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French Open 2019: Simona Halep all set to defend her title

  • French Open 2019: Simona Halep all set to defend her title
  • This year she looks to defend her crown against an array of clay court specialists

Halep holding the trophy after her long-awaited win on the clay court of Roland Garros last year

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The Roland Garros YouTube channel has a set of three short videos titled The Simona Story. They are called—in order—Paris Memories, Disappointment & Development and Final Pressures. They recap 2018 French Open champion Simona Halep’s part successful, part tumultuous history in Paris so far. There is no doubt that it is the Romanian’s favourite tournament, or that her game shines brightest on clay, but until the French Open last year (from 20 May-9 June this year), Halep had left France with a head full of what-ifs.

In that regard, Disappointment & Development leaves out one crucial detail. It gives her a chance to talk about her first Slam final there in 2014 against Maria Sharapova, an intense physical duel that Sharapova won in three sets over 3 hours. But the complete omission of her second final, the loss to Jelena Ostapenko in 2017, is conspicuous. It finds a lone mention in the video’s description. The memory is probably too painful even for the Roland Garros YouTube account.

In 2017, Halep was a set and 3-0 up on Ostapenko. She had one hand firmly on the trophy till the young Latvian upstart’s fearless game took over. By then, the doubters around Simona Halep in the tennis community outnumbered Halep’s own doubts. Could Halep win a Slam? Did she have the mental fortitude it takes?

Though not fully formed, Halep’s game in 2014 was already a potential Slam winner. It is 4-4 deuce in the second set of the 2014 French Open finals, first set to Sharapova. Sharapova is serving and the two players indulge in a side-to-side scramble that mirrors almost every point in the match. For most of the point, Halep tries to defend and finds herself out of position. But you won’t be able to tell from the geometry she creates with her shots. For a lethal Sharapova forehand, from the middle of the baseline, to Halep’s ad side, she is at full stretch. She is facing the tarp and the linesman, her back to Sharapova and both her hands on the court, trying to recover. The crowd goes ooooh.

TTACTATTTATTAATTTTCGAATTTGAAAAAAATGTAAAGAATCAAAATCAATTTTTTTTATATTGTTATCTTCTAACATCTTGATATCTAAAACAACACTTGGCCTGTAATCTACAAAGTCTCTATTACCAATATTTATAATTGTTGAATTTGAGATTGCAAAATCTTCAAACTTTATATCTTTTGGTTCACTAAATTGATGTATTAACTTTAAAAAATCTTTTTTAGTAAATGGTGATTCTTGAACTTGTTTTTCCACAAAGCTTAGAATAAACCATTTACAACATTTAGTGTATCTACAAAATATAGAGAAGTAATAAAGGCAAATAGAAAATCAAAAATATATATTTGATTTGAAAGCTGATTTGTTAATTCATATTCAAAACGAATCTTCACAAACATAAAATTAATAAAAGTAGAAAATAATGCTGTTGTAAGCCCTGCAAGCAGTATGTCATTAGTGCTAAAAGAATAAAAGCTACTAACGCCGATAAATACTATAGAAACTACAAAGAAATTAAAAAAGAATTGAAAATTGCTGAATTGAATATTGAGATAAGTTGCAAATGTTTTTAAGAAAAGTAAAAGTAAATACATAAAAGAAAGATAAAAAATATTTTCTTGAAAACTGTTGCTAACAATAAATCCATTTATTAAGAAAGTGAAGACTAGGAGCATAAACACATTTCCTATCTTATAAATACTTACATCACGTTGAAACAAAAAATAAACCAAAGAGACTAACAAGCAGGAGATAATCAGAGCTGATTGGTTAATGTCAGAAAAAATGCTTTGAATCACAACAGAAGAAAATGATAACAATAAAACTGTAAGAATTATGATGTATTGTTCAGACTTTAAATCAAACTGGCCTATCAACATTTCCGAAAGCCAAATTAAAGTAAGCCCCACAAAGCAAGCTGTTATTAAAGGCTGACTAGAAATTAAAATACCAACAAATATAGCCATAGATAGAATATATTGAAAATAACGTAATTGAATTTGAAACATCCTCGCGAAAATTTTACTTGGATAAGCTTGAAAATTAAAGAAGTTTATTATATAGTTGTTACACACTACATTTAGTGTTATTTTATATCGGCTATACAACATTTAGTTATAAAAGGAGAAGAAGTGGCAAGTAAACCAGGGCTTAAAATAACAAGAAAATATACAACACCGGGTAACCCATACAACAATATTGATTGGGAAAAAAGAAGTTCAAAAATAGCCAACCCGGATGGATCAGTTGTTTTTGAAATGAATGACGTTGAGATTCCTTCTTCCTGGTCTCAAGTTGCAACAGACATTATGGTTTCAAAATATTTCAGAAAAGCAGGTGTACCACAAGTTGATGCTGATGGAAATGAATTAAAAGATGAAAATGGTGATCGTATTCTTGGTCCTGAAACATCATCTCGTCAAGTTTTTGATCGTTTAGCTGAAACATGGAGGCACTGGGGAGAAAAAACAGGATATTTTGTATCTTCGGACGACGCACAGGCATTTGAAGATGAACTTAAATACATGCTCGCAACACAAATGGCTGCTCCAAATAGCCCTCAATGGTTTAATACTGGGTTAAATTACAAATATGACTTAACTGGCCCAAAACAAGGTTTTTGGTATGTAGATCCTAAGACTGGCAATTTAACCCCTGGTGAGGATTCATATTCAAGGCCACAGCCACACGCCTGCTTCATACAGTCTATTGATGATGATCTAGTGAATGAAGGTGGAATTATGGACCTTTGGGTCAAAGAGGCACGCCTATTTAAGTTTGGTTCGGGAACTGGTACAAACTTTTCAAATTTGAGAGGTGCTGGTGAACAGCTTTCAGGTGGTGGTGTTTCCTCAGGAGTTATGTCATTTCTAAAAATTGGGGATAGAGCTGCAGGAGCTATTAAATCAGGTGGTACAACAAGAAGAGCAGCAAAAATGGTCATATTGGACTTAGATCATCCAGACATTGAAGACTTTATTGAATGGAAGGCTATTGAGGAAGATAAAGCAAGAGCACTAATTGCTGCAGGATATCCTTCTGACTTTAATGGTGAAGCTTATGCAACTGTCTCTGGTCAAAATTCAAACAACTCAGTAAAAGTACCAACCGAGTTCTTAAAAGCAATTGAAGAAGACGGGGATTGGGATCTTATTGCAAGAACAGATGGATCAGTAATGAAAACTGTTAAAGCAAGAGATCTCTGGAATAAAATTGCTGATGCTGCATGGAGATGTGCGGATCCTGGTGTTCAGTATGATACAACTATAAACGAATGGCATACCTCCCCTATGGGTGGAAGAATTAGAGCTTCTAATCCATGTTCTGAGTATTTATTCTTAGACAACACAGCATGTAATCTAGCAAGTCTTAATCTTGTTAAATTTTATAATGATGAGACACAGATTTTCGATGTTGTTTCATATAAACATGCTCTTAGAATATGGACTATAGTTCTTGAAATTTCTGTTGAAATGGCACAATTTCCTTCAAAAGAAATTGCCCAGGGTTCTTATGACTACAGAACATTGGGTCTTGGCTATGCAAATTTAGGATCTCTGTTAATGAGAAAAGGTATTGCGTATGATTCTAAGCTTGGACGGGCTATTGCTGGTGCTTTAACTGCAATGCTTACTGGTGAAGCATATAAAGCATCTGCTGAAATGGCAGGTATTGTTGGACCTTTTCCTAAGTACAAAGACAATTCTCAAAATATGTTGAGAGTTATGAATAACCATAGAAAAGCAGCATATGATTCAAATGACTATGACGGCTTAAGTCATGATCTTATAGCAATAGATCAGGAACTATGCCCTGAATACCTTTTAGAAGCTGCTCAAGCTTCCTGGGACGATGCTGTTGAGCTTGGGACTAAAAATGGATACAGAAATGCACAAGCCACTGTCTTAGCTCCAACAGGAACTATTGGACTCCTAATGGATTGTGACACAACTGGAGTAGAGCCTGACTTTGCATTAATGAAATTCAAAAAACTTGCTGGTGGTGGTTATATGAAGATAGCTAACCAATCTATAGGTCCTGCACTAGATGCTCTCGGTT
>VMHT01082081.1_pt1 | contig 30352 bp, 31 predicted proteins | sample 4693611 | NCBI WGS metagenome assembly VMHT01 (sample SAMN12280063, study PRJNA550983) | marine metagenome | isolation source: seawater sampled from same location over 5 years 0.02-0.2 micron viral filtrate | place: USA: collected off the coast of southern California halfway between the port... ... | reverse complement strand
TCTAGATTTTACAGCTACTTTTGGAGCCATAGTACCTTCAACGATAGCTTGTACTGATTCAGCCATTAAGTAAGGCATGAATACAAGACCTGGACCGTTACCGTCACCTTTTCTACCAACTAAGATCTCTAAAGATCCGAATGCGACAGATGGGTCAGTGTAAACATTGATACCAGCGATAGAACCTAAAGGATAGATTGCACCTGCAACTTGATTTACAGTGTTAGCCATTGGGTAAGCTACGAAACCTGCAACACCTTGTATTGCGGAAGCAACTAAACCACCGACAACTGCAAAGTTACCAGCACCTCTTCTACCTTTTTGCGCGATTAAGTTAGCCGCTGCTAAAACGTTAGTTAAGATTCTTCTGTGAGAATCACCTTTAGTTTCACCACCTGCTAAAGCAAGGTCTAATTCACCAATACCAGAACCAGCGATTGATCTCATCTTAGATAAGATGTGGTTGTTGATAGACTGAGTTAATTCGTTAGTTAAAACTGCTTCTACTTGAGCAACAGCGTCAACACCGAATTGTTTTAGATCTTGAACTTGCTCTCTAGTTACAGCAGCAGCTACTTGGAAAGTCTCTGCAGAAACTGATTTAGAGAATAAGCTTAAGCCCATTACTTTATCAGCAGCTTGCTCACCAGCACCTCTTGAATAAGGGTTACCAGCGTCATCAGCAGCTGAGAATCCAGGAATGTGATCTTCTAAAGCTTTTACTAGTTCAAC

What happens next is more outlandish tennis. Sharapova has a look at a mid-court short ball for a forehand, but Halep reads it, which makes it Sharapova’s turn to just hold out the racket. Halep, defending and chasing a ball placed behind her, manages to create an impossible angle from another awkward position. It throws off Sharapova. It gives Halep the inner belief to take the match to a deciding set. The commentator doles out a sober, “This is very encouraging.” You think?!

2017 and a second final is three years away.

The point illustrates Halep’s superior movement. One of Halep’s most celebrated abilities is her redirection of the ball. But it’s not just the ball’s movement she can redirect. Thanks to her height, the low centre of gravity helps her to redirect herself between the two ends of the baseline, a pattern that Halep, as Captain America would say, can do all day long. With her spry limbs, she can change direction faster than the opponent can spot the ball off her racket. It must help on today’s relatively slower courts. It certainly helps on clay more than on any other surface. Quick movement of limbs that could impinge a taller player, such as Karolína Plíšková, doesn’t bother Halep.

Halep’s game is far more complete today, especially on clay.

To challenge Halep, you need superior footwork (like Sloane Stephens, the player who almost beat Halep in last year’s Roland Garros final) or defend till kingdom come. Preferably both.

Louisa Thomas in The New Yorker noted how, staring down match point in the Australian Open 2018 final against Caroline Wozniacki—a player who simply refuses to be hit out of the court—Halep cracked a smile. That wasn’t the first time. A couple of days earlier, Halep had played one of her most important matches against German Angelique Kerber, another counterpuncher. On deuce at 5-4, Kerber was serving to stay in the match. She had saved two match points and a Halep unforced error gave her a game point. Halep’s attempted chip found the net. She looked at her box, smiled and gave a sarcastic racket clap.

The No.1 seed at the Australian Open then was without a clothing sponsor. During the Kerber match, Halep wore a visor bought on the Australian Open grounds with the tournament’s branding and her kit was a last-minute delivery from a seamstress in China, hastily and functionally designed by Halep herself.

By then, Halep’s issues with Slams and closing out matches had taken a funny turn. Even for her. Everything from 2014 had prepared her for such situations and she had decided to take them head on. Five months later, Roland Garros had to include a video with a happier ending.

Simona Halep slides into Roland Garros 2019 as the women’s singles defending champion and No. 3 seed. She may not be the outright favourite but not arriving with the No.1 ranking is likely to take some of the pressure off.

This year, Paris has budding clay courters who are in on the game’s secrets and a couple of others who have moulded their skills to learn to love clay. The former lot is headed by players such as Madrid winner Kiki Bertens and Sloane Stephens, while the latter consists of Rome champion Karolína Plíšková, Petra Kvitová and a dark horse in Belinda Bencic.

On this surface and at this level, however, Halep is more battle-hardened than all of them. One can rest assured that chapters will be added to The Simona Story—and with more smiles than disappointments

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